Brilliant Anti-Tank

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The Northrop Grumman Brilliant Anti-Tank (BAT) is a United States submunition round dispensed from a missile. It is capable of independently identifying and attacking armored vehicles. The BAT uses acoustic sensors to identify its intended targets, and an infrared homing (IR) terminal seeker to image and aim at the attack target.

It was intended to carry 13 BATs on the MGM-164 ATACMS Block II missile fired from the M270 Multiple Launch Rocket System and related systems. Block I ATACMS missiles have a range of 128 km or more, but Block II was cancelled in 2003.


The BAT submunition was an outgrowth of the Assault Breaker Project.[1] This broad ranging Cold War project’s objective was to develop advanced weapon systems to destroy a Soviet armored assault across the inter-German border (between West German and East German). An early successful weapon system was the Hellfire Missile. The Hellfire was classified as a smart weapon because of the intelligence in the guidance system.

An obvious shortcoming of the Hellfire is that the launch platform must acquire the target and in so doing expose itself. The concept of the BAT was to be able to project the submunitions deep behind enemy lines and autonomously attack high-value armored formations before they could engage NATO forces. As originally envisioned, there would have been multiple platforms able to dispense the BAT. These include aircraft dispensers, artillery dispensers and missile dispensers. The intelligence required of the BAT was much greater than the Hellfire and other weapon systems classified as smart, and the term "Brilliant" was applied.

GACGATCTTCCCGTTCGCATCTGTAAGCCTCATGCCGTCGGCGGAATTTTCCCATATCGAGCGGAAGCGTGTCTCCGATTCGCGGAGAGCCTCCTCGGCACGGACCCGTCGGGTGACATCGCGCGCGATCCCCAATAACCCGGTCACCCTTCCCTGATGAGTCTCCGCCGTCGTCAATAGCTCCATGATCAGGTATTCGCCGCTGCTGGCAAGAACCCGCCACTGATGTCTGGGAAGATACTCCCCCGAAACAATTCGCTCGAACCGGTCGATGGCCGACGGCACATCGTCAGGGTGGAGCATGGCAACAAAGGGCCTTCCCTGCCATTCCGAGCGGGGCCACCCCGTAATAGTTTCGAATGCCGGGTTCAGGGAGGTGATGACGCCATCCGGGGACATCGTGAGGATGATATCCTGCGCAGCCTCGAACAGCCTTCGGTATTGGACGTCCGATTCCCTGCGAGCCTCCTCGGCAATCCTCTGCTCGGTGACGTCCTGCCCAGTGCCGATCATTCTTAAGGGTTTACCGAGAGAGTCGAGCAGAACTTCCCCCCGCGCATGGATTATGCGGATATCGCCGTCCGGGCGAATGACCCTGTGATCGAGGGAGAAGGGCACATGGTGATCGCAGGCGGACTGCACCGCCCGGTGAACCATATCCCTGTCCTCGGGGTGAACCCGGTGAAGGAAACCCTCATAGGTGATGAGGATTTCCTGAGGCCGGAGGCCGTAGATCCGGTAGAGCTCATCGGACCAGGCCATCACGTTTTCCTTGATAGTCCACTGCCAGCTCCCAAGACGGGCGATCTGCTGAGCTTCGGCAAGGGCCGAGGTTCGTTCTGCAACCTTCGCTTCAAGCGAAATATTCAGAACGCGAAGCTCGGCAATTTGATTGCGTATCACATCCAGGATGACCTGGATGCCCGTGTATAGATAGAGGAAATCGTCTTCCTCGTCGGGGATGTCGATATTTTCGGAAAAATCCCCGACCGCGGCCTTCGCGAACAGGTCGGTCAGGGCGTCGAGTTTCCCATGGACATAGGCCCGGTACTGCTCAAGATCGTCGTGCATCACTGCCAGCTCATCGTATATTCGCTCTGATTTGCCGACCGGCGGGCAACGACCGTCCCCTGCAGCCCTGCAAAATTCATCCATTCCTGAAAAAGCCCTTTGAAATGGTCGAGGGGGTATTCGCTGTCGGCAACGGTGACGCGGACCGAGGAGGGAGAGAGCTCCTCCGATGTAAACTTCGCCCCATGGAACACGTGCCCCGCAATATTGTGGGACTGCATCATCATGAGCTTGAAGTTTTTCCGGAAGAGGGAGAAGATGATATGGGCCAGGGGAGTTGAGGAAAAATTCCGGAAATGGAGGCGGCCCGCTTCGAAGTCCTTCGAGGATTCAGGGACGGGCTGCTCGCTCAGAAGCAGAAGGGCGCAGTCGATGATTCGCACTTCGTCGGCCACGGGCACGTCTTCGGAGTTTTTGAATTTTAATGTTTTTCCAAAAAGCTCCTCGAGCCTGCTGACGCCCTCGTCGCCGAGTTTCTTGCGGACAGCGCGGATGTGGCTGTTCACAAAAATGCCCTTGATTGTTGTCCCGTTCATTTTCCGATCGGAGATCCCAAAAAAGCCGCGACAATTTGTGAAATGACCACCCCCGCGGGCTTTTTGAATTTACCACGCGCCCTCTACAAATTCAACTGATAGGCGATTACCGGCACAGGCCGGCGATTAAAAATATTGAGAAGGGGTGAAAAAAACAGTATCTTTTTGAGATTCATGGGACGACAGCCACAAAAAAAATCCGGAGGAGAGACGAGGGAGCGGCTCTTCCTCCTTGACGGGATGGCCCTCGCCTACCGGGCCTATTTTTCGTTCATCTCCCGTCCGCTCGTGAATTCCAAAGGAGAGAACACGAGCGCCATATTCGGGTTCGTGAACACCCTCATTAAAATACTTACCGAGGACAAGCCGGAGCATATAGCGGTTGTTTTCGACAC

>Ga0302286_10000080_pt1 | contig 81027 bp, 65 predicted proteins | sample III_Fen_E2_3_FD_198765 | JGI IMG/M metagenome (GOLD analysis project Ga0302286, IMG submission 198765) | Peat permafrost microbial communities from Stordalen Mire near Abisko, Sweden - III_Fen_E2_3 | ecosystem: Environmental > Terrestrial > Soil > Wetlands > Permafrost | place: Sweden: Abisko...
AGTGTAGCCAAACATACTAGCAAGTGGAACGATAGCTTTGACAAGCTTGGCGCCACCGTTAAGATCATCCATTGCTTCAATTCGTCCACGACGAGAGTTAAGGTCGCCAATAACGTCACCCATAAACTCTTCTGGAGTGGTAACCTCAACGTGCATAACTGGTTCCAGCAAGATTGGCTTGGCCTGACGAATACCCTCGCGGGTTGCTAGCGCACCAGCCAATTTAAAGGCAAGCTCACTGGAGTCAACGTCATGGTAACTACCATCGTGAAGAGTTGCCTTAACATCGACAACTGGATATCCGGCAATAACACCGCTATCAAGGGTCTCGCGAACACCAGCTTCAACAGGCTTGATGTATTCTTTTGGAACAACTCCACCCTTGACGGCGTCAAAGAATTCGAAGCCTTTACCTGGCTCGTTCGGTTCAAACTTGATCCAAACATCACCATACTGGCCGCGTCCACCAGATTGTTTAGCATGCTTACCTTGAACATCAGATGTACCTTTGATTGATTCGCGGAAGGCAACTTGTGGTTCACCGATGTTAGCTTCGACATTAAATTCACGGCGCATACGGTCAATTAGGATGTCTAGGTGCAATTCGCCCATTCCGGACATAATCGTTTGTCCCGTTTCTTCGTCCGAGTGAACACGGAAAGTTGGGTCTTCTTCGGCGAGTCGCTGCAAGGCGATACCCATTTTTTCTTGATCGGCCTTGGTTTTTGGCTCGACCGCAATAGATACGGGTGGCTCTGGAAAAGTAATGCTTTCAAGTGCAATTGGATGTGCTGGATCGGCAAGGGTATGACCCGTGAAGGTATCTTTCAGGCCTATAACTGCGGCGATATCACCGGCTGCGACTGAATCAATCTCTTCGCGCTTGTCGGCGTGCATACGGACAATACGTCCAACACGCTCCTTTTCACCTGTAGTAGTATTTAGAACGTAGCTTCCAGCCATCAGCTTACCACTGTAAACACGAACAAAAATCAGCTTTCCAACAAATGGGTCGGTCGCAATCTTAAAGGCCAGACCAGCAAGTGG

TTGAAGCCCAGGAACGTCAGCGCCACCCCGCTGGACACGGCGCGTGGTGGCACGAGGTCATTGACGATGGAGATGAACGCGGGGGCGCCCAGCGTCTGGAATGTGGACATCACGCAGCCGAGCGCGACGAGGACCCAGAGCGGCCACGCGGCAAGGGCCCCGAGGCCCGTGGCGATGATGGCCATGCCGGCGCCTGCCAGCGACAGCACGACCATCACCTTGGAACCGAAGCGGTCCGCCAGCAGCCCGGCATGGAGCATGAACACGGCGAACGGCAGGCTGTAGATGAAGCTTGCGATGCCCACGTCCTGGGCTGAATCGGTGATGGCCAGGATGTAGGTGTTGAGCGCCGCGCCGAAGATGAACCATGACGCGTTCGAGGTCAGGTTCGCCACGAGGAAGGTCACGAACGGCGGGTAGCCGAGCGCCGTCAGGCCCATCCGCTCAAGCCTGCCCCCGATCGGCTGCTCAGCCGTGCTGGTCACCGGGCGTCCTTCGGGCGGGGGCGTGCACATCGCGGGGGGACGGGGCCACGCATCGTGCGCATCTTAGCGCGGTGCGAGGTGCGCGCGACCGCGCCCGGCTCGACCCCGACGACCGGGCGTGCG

Northrop was the prime contractor for the BAT. Much of the "brilliance" has to do with the submunitions' ability to distinguish high-value targets from low-value targets and strike them in known weak points.

The Assault Breaker Project included systems to detect Soviet armor formations deep behind the front lines. This included the Grumman E-8 Joint STARS (JSTARS).

Use scenario[edit]

Designed to break up large mechanized formations, the M270 Multiple Launch Rocket System (MLRS) fires missiles carrying BAT submunitions to the targeted formation. The BAT submunitions are dispensed over the target area. The “wings”, tail fins and retarders (parachutes) are deployed on each BAT. The four “wings” have directional microphones on each tip.

The BAT identifies high-value targets acoustically, using programs evolved from submarine warfare systems. The highest-value targets are selected and the Raytheon Optical system in the nose images the designated target. Each target's weakest point is selected. The retarder is dropped, the rocket motor fires, and is optically guided. A tandem-charge warhead is used to defeat any reactive armour present. In addition, thrust from the rocket motor provides kinetic energy to help destroy the target.

Beyond development[edit]

With the Cold War over, the threat that instigated the Assault Breaker Project disappeared. Many of the weapon systems in development were abandoned as funds dried up. The only dispenser for the BAT is a missile launched from the MLRS, the Air Force dropped plans for aircraft dispensers. Northrop was fond of the idea of using the B-2 Spirit stealth bomber to drop BATs anywhere in the world, but the unmodified BAT has become a system that doesn't address a current threat. The current stockpiles are zero-funded, with neither further acquisition funds nor maintenance funds for existing stocks.[2]

Viper Strike[edit]

Northrop has used adapted BAT missiles as the basis for the GBU-44/B Viper Strike weapons system for use on UAVs.

See also[edit]


  1. ^ The Northrop Grumman B-2 Spirit Stealth Bomber Archived March 30, 2008, at the Wayback Machine.
  2. ^ "Viper Strike" (PDF). April 2006.

External links[edit]